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Roasted Tomato Basil SOUP

Yes, this is my daughter hiding behind a bush of Basil…why ever is she hiding…you ask. Well, actually she was sniffing her brains out. It smelled so absolutely, positively divine. It ended up I had to pry her dirty, half polish chipped off twelve year old hands of my basil, so I could wash it and make first Tomato Basil Soup and second Pesto.

The basil I planted this year went hog wild! I have two more plants that are even bigger than this one that I still need to use or give away. If you live in my neck of the wood, I would be more than happy to share. Cause you know it’s nice to share. 

Roasted Tomato Basil Soup is seriously super easy. There are a few steps, but not too many ingredients and I doubt you could ruin it if you tried. It’s all about the tomatoes. You want fresh, in season, Romas for the best soup. I have made it in the dead of winter and it’s good, but it’s not spectacular like it is when you pick the tomatoes fresh off the vine or buy them from your local farmers market. (wink)
Roasted Tomato Basil Soup
printable recipe
Serves 6
10-12 tomatoes roasted
1 cup diced sweet onion
1-3 cloves garlic minced
1 tablespoon olive oil
1 table spoon butter
3-4 cups chicken stock
1 tablespoon sugar
1/4 teaspoon red pepper flakes (optional)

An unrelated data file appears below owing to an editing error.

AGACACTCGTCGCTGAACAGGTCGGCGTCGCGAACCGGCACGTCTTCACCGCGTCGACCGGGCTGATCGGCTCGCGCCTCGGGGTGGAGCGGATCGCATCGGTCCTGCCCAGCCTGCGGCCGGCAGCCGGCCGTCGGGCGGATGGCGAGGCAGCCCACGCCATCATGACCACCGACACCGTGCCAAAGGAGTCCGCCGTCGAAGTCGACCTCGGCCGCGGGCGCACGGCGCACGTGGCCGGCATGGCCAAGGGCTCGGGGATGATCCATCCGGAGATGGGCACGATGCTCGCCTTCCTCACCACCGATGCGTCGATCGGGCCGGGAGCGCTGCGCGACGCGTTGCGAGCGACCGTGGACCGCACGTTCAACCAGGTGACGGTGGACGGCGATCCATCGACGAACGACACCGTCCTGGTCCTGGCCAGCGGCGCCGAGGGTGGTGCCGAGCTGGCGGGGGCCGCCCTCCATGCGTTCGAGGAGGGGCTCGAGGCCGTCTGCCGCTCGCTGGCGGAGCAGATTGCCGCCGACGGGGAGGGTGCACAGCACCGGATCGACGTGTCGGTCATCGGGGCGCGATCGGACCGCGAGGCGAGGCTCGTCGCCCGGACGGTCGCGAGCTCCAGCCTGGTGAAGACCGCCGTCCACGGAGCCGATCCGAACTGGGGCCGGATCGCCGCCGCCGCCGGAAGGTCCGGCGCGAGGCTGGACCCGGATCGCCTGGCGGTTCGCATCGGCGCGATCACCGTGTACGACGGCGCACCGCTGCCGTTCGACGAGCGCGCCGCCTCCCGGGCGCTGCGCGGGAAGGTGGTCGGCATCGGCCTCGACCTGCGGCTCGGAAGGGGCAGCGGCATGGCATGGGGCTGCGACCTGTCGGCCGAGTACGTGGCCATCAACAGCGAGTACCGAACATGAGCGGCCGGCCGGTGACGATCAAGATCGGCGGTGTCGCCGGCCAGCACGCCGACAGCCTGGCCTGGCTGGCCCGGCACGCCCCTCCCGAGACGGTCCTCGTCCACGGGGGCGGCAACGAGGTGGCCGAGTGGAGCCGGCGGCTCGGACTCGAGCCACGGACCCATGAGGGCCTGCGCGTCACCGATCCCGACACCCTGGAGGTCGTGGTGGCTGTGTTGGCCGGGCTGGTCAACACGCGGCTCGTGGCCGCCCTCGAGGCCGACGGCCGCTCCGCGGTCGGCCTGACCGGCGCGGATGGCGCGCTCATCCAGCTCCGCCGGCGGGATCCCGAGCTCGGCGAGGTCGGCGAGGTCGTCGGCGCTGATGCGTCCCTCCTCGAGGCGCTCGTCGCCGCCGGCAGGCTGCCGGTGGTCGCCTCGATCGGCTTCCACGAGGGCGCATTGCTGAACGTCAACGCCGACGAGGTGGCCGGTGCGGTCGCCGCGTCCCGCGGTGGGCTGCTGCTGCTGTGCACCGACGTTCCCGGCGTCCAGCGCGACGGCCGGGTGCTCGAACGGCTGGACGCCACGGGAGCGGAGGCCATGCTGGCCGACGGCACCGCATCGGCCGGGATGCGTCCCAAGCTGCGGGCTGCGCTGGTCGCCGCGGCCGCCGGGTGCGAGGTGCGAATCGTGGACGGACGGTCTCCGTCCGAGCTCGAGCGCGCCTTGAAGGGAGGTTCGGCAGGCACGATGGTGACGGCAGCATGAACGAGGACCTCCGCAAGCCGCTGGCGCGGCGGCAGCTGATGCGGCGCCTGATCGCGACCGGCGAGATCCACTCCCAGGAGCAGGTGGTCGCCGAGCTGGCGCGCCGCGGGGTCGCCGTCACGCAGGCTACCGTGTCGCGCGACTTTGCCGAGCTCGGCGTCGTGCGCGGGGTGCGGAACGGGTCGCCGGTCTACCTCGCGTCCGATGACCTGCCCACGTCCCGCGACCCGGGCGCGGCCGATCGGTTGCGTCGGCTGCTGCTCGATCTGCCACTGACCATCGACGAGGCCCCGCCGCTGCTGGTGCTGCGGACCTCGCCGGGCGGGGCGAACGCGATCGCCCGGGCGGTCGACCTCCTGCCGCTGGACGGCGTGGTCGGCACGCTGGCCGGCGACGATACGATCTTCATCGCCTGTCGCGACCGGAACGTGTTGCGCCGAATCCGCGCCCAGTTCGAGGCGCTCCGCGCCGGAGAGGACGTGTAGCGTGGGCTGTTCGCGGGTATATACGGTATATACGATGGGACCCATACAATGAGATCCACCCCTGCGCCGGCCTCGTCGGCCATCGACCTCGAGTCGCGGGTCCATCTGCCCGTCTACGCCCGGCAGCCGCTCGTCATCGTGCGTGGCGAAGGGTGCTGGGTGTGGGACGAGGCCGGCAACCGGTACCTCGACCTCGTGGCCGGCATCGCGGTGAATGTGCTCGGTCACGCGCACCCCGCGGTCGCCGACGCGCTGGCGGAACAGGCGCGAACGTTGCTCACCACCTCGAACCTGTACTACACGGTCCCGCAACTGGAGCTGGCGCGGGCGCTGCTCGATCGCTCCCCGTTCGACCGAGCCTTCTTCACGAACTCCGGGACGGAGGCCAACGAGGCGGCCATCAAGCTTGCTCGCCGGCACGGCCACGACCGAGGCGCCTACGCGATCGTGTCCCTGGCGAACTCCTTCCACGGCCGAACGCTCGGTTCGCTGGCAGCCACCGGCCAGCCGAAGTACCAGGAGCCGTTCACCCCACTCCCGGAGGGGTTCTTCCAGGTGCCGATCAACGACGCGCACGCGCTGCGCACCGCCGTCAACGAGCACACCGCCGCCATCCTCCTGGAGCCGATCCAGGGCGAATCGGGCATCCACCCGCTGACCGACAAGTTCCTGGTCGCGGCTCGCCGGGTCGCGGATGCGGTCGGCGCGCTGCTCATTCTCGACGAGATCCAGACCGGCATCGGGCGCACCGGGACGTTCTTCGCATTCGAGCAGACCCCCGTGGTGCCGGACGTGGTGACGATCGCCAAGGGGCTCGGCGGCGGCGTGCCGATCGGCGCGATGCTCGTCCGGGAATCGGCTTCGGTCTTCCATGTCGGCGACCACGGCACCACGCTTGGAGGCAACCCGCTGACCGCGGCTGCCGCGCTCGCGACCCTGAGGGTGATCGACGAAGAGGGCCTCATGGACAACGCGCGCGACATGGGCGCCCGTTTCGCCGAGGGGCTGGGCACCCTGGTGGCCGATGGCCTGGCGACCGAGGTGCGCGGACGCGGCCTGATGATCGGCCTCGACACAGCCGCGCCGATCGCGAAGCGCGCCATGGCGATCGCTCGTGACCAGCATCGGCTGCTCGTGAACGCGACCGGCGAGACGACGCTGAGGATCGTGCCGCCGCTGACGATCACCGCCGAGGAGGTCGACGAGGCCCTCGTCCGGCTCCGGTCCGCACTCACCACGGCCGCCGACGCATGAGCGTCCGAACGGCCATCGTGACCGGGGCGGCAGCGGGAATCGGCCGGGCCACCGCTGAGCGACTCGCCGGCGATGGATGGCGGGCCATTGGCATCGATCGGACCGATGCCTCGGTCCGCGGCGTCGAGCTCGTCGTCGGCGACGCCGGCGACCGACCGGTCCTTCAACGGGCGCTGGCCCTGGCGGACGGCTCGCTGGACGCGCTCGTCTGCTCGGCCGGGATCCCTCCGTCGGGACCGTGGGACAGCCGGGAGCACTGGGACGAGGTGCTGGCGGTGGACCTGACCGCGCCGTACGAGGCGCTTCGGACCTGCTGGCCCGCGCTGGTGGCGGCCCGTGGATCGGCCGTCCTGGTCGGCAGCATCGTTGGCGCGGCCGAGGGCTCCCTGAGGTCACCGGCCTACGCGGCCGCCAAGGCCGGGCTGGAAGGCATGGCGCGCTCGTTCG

2 cups fresh basil (packed and sliced in thin strips)
salt and pepper to taste

If you missed my previous post on roasting tomatoes then go here and then come back and put the roasted tomatoes in your blender or Vitamix if you are lucky enough to have one of them jobbies. (I don’t, but I have been hinting for a good two years to my family that I would love one)
Pour 1 1/2 cups of the chicken stock in with the tomatoes. Blend for 1 to 2 minutes until smooth. 

Chop your sweet onion. One small onion or 1 heaping cup of sweet onion chopped small. Mince one to three cloves of garlic.

Melt one tablespoon each of butter and olive oil in 4-6 quart sauce pan add onions and garlic saute’ until translucent. Add 1/2 teaspoon salt and a good dose of fresh cracked pepper during sauteing time. 

Now add the onions and garlic to the blender with the tomatoes. (Set your pan aside to use again in a minute.) Give them another whirl until well blended and smooth. Approximately 1-2 minutes. Now you want to pour the tomato soup base back into the pan you sauteed the onion and garlic in.

Time to give your soup a KICK! We like spice, this family of mine. Return the pan back to the heat and add 1/4 teaspoon of red pepper flakes you could add just a dash or you could leave it out all together. Suite yourself!

Now for a spoonful of sugar….1 tablespoon to be exact. Give it a stir. Now add the remaining chicken stock. If you prefer your soup a bit thicker then only add 1 1/2 cups of stock or you can add the remaining 2 1/2 cups…that’s what I did. Slow simmer.

While your soup is simmering pack two cups of fresh basil. I don’t think you can use too much. Can you smell it. It is intoxicating. Who needs Sweet Tea Vodka when you have fresh basil. Oh Mama. 

Bunch it up in a nice basil bundle.
Chiffonade your basil. Chiffa-whoey? Chiffonade is a cooking technique, used with herbs or leafy green vegetables, to cut them into long thin strips. Usually accomplished by stacking the leaves and then rolling them tightly, then cutting across the leaf, creating ribbons of beautiful basil. That was my “morsel of knowledge” for the day..or week, possibly the century.